Love - and danger, death and betrayal

The romance is the extreme sport of literature. Two playing in the area make hearts go more than pitapat.

February 17, 2002|By J. Wynn Rousuck | J. Wynn Rousuck,SUN THEATER CRITIC

So you squeaked by Valentine's Day, and now you think you're free of all that romantic stuff for another year. Not quite, buster. Romance is still in the air.

On Friday, Center Stage begins performances of one of Shakespeare's late romances, The Winter's Tale. And today, Arena Stage in Washington wraps up the run of John Glore's modern romance, On the Jump.

These aren't romances of the hearts-and-flowers variety. In dramatic literature, romances have certain traits that transcend Harlequin paperbacks.

As Glore wrote in Arena's Performance Journal: "The literary romance is generally characterized by a story in which love serves as the impetus for extraordinary adventures. ... Romance stories often hinge on the separation and reunion of family members and move toward a reunion of parents and children and the promise of a new generation to come."

All of those traits figure into On the Jump, a play whose plot is precipitated by a suicidal leap off a bridge.

Seasonal changes, huge passages of time, life cycles and even magic are other common features. The Winter's Tale - which begins when a king unjustly accuses his wife of adultery - includes a gap of 16 years, a statue that comes to life and Shakespeare's most famous stage direction: "Exit Antigonus, Pursued by a Bear."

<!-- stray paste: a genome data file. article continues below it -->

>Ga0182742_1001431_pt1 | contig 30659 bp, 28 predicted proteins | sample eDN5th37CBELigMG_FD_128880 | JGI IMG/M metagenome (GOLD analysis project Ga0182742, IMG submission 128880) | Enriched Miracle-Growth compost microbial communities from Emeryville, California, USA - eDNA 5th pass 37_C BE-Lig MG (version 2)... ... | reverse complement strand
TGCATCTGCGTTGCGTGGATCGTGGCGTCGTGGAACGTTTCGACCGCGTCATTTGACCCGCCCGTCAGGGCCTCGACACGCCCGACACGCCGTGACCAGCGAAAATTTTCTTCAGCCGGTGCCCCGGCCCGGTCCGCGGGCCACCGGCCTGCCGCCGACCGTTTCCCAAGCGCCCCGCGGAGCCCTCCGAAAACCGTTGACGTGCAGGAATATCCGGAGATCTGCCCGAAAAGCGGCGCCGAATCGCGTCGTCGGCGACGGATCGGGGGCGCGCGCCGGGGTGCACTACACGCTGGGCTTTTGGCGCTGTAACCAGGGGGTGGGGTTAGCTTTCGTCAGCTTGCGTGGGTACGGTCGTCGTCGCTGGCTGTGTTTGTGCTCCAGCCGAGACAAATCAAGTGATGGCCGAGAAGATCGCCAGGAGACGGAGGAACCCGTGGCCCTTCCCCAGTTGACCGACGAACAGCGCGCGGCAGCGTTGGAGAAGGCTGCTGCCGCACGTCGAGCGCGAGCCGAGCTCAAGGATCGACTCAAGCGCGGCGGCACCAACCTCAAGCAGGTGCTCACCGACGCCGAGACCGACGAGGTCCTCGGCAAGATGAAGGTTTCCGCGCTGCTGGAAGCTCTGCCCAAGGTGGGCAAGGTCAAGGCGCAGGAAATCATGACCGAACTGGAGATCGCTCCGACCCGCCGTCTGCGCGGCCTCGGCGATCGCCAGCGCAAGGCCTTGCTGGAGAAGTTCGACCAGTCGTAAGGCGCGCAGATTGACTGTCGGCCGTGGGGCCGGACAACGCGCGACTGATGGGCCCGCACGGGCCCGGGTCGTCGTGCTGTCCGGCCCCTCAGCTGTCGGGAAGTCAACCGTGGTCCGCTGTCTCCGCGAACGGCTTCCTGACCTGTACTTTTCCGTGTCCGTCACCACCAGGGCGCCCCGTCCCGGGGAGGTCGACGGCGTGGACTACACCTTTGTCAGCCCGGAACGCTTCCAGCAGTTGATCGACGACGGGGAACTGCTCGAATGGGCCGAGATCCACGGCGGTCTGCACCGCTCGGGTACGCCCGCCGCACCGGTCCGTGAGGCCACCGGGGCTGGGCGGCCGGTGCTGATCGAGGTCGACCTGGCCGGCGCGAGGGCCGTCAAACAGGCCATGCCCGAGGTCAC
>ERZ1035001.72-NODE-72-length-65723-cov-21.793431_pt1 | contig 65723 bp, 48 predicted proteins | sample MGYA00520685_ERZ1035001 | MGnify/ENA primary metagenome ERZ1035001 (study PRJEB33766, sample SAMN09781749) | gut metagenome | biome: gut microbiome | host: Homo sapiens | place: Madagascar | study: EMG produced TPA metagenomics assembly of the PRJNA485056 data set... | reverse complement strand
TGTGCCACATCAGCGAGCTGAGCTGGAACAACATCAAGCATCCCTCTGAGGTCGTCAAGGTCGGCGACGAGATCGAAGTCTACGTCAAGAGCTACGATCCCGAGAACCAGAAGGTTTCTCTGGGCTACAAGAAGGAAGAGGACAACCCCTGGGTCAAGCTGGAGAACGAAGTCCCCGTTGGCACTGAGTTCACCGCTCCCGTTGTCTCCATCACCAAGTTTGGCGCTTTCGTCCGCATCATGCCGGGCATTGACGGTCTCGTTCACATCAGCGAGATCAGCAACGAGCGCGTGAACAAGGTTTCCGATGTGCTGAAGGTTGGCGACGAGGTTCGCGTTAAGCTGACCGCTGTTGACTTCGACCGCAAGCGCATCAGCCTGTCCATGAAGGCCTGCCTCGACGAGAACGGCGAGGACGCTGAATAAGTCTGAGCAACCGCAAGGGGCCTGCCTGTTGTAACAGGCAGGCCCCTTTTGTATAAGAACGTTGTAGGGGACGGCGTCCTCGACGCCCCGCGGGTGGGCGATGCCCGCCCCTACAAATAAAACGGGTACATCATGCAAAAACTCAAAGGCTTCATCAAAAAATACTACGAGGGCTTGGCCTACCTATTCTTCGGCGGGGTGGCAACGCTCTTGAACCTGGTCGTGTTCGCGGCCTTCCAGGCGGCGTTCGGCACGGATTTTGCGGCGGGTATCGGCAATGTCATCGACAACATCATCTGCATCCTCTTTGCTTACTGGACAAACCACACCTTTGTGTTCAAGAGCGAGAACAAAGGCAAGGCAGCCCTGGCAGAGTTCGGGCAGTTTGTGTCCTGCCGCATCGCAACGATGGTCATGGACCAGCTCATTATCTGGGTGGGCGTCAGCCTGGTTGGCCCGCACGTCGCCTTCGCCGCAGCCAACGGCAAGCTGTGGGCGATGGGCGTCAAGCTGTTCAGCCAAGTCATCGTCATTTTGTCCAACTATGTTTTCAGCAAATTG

"Romance is an unruly genre. It's kind of addicted to extremes, great lengths - literally of everything, of incident, of emotion, of narrative time," says Charlotte Stoudt, Center Stage's resident dramaturg. "You need an entire planet to express how big those emotions are. You need a massive geography."

Though there's still some lovey-dovey stuff, there's also danger, death, betrayal and, ultimately, reconciliation.

In The Friendly Shakespeare, Baltimore author Norrie Epstein explains: "Not to be dismissed as escapist fantasies, these plays reassure us on a deep, almost subconscious level that whatever is precious can never be completely lost. ... Through magic, endings are turned into beginnings; the enchantment of the romances is not mere hocus-pocus, but the inexplicable alchemy of art and love."

Succinctly put, these are not romances for the faint of heart. The stakes are high, but so are the rewards.

Show times for The Winter's Tale at Center Stage, 700 N. Calvert St., are 8 p.m. Tuesdays-Saturdays, 7:30 p.m. Sundays; matinees at 2 p.m. selected Saturdays and Sundays; Feb. 22-March 31. Tickets are $10-$53. Call 410-332-0033. The final performance of On the Jump at Arena Stage, 1101 Sixth St., S.W., Washington, is 7:30 p.m. tonight. Tickets are $44. Call 202-488-3300.

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